George Bizos on the Johannesburg Bar’s tearoom politics
In his autobiography, Odyssey to Freedom, George Bizos recounts how Ismail Mahomed joined the Johannesburg Bar a few years after Nokwe, and how non-whites were eventually admitted to the Society's common room.
"WE [Mahomed and Bizos] had become good friends during our student days on the SRC and he asked me to move his admission to the Bar. A separate robing room and toilet had been set aside for Duma Nokwe at the Pretoria Court, but Ismail and I decided that we would not use the little room provided for 'non-white advocates'. Instead, we walked together into the robing room established for counsel at the beginning of the century.
"Those in the rooms fell silent as they watched me struggling to get the studs through the holes of the over-starched white-winged collar on Ismail's double-cuffed shirt. A senior member of the Pretoria Bar asked me if I knew that there was a separate robing room for non-whites. I muttered something but neither of us took the matter any further. Then a senior member of the Johannesburg Bar, with a reputation as a teller of awful ethnic jokes, launched into a story using a hopelessly inauthentic Indian accent. His story fell flat. At least the judges who admitted Ismail wished him well.
For over fifteen years, however, there was one privilege he could not enjoy. He did not take tea or lunch in the common room.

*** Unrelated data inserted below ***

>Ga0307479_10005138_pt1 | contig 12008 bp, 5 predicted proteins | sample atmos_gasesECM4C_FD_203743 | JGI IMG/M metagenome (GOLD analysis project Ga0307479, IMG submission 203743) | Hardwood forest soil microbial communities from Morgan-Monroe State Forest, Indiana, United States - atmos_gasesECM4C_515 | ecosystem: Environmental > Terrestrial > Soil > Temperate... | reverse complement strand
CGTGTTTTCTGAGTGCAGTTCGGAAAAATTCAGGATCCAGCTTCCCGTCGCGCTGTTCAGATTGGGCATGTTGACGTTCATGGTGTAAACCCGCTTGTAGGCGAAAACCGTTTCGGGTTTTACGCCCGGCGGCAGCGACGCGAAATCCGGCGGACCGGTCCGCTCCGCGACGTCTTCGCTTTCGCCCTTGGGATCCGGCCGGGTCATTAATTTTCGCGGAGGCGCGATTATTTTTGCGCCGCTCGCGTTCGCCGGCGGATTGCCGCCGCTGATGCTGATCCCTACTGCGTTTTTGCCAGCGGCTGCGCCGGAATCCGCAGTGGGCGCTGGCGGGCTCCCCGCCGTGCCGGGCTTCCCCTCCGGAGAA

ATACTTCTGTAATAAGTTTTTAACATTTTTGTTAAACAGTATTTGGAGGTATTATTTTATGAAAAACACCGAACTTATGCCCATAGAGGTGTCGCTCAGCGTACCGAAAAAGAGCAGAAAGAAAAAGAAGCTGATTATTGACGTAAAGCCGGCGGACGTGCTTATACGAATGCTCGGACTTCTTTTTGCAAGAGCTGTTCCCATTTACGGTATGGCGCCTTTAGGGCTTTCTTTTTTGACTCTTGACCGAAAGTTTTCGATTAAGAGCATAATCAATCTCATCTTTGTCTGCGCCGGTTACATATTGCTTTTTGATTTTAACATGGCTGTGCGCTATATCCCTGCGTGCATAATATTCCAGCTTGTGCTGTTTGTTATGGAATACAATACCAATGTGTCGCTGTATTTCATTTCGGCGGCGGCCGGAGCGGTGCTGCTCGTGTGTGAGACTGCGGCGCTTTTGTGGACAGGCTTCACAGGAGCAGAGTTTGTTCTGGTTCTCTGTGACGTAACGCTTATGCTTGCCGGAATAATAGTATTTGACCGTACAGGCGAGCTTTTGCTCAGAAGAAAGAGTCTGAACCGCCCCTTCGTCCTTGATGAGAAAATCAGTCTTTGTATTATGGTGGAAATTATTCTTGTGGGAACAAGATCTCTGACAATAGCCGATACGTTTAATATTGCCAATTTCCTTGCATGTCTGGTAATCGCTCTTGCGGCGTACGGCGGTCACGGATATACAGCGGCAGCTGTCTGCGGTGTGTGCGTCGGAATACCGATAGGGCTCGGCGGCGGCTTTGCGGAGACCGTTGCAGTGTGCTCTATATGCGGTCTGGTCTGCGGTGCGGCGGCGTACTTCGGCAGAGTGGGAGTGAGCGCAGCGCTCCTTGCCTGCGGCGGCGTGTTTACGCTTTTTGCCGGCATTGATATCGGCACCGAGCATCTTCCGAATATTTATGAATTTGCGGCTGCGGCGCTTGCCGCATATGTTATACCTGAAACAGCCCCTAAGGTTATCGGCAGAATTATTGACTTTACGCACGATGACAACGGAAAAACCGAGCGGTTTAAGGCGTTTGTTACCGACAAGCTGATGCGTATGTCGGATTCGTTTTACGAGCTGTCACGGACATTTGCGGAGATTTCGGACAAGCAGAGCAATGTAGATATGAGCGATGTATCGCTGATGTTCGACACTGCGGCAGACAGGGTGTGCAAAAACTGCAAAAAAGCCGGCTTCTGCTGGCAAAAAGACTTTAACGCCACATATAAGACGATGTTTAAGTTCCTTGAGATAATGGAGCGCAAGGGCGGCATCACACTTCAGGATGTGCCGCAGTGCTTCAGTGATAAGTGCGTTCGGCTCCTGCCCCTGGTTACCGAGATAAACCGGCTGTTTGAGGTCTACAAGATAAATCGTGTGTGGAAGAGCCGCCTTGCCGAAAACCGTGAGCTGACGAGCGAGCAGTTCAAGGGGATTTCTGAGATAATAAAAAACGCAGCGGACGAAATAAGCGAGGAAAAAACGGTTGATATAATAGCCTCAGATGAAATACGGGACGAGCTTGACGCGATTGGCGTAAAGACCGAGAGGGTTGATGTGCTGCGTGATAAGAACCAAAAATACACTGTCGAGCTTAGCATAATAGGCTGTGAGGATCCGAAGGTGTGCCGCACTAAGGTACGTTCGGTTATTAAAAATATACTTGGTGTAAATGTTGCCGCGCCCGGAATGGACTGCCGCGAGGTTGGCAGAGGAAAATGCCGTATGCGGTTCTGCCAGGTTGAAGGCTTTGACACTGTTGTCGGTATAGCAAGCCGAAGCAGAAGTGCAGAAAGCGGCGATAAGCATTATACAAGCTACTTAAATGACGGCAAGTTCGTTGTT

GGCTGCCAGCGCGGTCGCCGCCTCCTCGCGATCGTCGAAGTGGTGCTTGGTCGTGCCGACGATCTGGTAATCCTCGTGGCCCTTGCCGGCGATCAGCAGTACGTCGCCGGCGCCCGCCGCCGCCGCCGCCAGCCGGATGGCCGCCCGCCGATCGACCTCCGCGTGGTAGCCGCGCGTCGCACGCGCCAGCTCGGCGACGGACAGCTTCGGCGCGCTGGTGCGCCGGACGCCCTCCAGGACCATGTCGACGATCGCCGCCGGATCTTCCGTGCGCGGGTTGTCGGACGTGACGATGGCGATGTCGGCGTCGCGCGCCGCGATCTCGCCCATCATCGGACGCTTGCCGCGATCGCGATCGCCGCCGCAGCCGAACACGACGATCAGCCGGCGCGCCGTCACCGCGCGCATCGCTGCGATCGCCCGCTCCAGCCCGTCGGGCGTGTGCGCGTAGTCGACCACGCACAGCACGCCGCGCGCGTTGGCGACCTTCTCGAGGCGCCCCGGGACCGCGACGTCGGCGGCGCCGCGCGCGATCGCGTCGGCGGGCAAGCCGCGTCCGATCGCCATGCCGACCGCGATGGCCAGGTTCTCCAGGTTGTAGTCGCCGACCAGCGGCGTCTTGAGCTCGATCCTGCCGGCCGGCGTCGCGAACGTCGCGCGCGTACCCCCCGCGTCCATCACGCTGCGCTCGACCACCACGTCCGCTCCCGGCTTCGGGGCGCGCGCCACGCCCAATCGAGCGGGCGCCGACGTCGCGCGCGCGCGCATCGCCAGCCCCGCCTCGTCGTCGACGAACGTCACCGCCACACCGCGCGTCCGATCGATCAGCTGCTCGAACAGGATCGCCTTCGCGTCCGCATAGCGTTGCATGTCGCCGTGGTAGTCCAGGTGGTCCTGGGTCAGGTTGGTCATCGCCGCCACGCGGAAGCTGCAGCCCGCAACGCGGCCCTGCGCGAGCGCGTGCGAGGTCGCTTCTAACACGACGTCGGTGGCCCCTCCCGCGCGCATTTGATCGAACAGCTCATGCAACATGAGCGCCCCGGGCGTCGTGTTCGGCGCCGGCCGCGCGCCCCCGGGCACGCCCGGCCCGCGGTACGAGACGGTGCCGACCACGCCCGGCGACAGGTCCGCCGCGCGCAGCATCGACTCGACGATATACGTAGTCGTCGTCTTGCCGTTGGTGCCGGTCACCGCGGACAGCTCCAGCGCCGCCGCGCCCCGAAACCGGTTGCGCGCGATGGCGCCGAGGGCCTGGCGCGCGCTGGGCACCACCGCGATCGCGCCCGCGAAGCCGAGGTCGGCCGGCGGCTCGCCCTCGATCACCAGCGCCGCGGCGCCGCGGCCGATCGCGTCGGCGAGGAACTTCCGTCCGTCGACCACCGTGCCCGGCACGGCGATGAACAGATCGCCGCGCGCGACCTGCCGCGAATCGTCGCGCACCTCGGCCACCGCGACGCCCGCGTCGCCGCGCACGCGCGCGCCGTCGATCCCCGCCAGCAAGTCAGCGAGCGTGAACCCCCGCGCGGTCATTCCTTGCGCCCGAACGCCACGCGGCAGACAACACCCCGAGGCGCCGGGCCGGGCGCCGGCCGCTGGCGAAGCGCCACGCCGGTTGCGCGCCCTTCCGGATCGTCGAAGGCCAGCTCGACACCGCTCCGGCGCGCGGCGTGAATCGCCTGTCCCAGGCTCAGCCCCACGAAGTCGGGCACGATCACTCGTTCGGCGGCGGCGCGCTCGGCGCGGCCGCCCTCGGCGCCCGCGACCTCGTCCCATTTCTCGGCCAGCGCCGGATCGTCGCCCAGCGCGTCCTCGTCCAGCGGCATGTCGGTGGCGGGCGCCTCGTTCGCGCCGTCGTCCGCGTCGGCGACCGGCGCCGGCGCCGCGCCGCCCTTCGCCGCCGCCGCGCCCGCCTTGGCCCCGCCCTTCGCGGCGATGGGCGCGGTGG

"For years Ismail moved from office to office until he eventually found permanent chambers. Despite this handicap, he developed one of the busiest practices at the Johannesburg Bar and even the most fashionable attorneys and their clients sought his services. For over fifteen years, however, there was one privilege he could not enjoy. He did not take tea or lunch in the common room. The fiction was that he chose not to. In reality he feared the threat made by the protesters against Nokwe, that if he joined his white colleagues in the common room, he would be reported to the Group Areas Act inspectors.
"Towards the end of 1973 Joan Mostert, a teacher of Afrikaans literature, was bemoaning the way in which her people, the Afrikaners, treated black people. I told her not to be too hard on them. 'Had the members of the Johannesburg Bar been any better?' I asked. Ismail Mahomed and other black advocates who had joined the Bar still didn't use the common room. She called over her husband Anton. He was influential with the government of the time, and was regularly briefed to act for the State. How could he and his colleagues tolerate this state of affairs? Anton, with his usual confidence, announced that he would guarantee to the chairman of the Bar Council, Sydney Kentridge, that no action would be taken by the government or any of its officials if black members of the bar made use of the common room. And so the situation changed."
- Bizos, G. Odyssey to Freedom, Random House, 2007, pp142-143